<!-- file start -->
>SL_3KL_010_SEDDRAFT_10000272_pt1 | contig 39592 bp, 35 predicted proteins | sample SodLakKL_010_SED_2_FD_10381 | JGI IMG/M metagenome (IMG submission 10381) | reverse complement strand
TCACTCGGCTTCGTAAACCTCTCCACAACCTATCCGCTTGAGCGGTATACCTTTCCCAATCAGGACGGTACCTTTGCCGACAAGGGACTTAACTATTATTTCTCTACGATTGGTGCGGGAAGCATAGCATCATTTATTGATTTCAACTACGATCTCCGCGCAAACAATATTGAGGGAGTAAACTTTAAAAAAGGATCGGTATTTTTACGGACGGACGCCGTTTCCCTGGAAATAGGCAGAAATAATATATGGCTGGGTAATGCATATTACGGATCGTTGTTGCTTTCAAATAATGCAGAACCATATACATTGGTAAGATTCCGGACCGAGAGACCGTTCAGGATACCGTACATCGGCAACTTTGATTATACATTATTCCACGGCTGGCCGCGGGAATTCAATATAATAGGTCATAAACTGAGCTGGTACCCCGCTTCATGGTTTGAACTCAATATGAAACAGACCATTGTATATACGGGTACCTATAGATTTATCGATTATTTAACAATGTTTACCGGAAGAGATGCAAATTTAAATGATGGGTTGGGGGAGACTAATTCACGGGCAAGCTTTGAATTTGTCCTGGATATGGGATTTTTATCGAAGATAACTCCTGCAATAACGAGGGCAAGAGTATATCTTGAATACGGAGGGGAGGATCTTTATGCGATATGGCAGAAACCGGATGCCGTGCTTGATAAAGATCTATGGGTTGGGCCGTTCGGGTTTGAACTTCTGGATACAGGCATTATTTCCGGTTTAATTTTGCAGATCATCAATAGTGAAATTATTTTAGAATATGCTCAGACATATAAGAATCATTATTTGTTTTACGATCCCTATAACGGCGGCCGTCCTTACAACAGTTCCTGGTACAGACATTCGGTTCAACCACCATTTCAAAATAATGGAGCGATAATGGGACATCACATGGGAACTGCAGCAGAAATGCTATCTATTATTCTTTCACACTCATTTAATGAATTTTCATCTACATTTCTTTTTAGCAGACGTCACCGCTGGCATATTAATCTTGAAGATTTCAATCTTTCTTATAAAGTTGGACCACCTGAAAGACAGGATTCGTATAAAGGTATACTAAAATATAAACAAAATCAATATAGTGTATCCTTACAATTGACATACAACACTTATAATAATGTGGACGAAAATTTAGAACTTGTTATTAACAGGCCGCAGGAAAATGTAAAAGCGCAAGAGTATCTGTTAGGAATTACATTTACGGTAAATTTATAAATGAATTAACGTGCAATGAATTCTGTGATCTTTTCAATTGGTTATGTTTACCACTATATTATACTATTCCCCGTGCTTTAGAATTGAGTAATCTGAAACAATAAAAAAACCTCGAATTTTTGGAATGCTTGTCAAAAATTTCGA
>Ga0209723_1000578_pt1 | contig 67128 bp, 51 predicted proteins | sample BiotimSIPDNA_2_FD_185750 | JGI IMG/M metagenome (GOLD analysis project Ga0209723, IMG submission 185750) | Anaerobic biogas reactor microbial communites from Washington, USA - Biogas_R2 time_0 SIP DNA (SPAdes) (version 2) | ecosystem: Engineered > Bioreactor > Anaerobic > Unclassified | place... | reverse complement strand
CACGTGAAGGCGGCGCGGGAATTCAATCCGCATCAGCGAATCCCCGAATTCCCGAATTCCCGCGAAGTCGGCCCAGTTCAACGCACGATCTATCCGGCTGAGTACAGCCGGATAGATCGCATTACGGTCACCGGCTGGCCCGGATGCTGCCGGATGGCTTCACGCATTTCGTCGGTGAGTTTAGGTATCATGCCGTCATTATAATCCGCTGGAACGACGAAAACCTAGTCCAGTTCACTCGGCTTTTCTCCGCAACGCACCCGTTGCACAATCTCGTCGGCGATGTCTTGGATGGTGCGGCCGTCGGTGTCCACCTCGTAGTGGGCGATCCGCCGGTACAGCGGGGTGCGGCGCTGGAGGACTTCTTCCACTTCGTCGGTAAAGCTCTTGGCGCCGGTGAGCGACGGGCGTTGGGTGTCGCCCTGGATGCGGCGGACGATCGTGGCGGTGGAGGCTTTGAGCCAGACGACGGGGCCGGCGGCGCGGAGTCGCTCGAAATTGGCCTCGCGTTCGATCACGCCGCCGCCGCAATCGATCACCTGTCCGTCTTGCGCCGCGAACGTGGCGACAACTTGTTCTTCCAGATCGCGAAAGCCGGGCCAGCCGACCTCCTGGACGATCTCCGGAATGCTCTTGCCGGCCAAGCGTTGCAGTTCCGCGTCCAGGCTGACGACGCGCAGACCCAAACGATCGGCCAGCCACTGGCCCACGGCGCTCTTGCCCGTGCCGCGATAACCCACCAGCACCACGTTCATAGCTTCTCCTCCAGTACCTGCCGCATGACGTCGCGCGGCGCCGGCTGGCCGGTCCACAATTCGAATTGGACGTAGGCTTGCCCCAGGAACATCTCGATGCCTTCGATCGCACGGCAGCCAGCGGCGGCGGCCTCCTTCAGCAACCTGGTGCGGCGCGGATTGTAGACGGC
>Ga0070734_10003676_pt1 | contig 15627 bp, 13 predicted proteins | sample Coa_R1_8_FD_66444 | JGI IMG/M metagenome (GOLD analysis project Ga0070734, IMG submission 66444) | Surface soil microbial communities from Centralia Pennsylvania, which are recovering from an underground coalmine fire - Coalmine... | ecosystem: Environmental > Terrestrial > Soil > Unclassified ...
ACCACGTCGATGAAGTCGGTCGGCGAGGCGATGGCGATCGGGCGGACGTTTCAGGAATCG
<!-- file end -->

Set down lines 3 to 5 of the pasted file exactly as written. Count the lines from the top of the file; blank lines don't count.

>Ga0209723_1000578_pt1 | contig 67128 bp, 51 predicted proteins | sample BiotimSIPDNA_2_FD_185750 | JGI IMG/M metagenome (GOLD analysis project Ga0209723, IMG submission 185750) | Anaerobic biogas reactor microbial communites from Washington, USA - Biogas_R2 time_0 SIP DNA (SPAdes) (version 2) | ecosystem: Engineered > Bioreactor > Anaerobic > Unclassified | place... | reverse complement strand
CACGTGAAGGCGGCGCGGGAATTCAATCCGCATCAGCGAATCCCCGAATTCCCGAATTCCCGCGAAGTCGGCCCAGTTCAACGCACGATCTATCCGGCTGAGTACAGCCGGATAGATCGCATTACGGTCACCGGCTGGCCCGGATGCTGCCGGATGGCTTCACGCATTTCGTCGGTGAGTTTAGGTATCATGCCGTCATTATAATCCGCTGGAACGACGAAAACCTAGTCCAGTTCACTCGGCTTTTCTCCGCAACGCACCCGTTGCACAATCTCGTCGGCGATGTCTTGGATGGTGCGGCCGTCGGTGTCCACCTCGTAGTGGGCGATCCGCCGGTACAGCGGGGTGCGGCGCTGGAGGACTTCTTCCACTTCGTCGGTAAAGCTCTTGGCGCCGGTGAGCGACGGGCGTTGGGTGTCGCCCTGGATGCGGCGGACGATCGTGGCGGTGGAGGCTTTGAGCCAGACGACGGGGCCGGCGGCGCGGAGTCGCTCGAAATTGGCCTCGCGTTCGATCACGCCGCCGCCGCAATCGATCACCTGTCCGTCTTGCGCCGCGAACGTGGCGACAACTTGTTCTTCCAGATCGCGAAAGCCGGGCCAGCCGACCTCCTGGACGATCTCCGGAATGCTCTTGCCGGCCAAGCGTTGCAGTTCCGCGTCCAGGCTGACGACGCGCAGACCCAAACGATCGGCCAGCCACTGGCCCACGGCGCTCTTGCCCGTGCCGCGATAACCCACCAGCACCACGTTCATAGCTTCTCCTCCAGTACCTGCCGCATGACGTCGCGCGGCGCCGGCTGGCCGGTCCACAATTCGAATTGGACGTAGGCTTGCCCCAGGAACATCTCGATGCCTTCGATCGCACGGCAGCCAGCGGCGGCGGCCTCCTTCAGCAACCTGGTGCGGCGCGGATTGTAGACGGC
>Ga0070734_10003676_pt1 | contig 15627 bp, 13 predicted proteins | sample Coa_R1_8_FD_66444 | JGI IMG/M metagenome (GOLD analysis project Ga0070734, IMG submission 66444) | Surface soil microbial communities from Centralia Pennsylvania, which are recovering from an underground coalmine fire - Coalmine... | ecosystem: Environmental > Terrestrial > Soil > Unclassified ...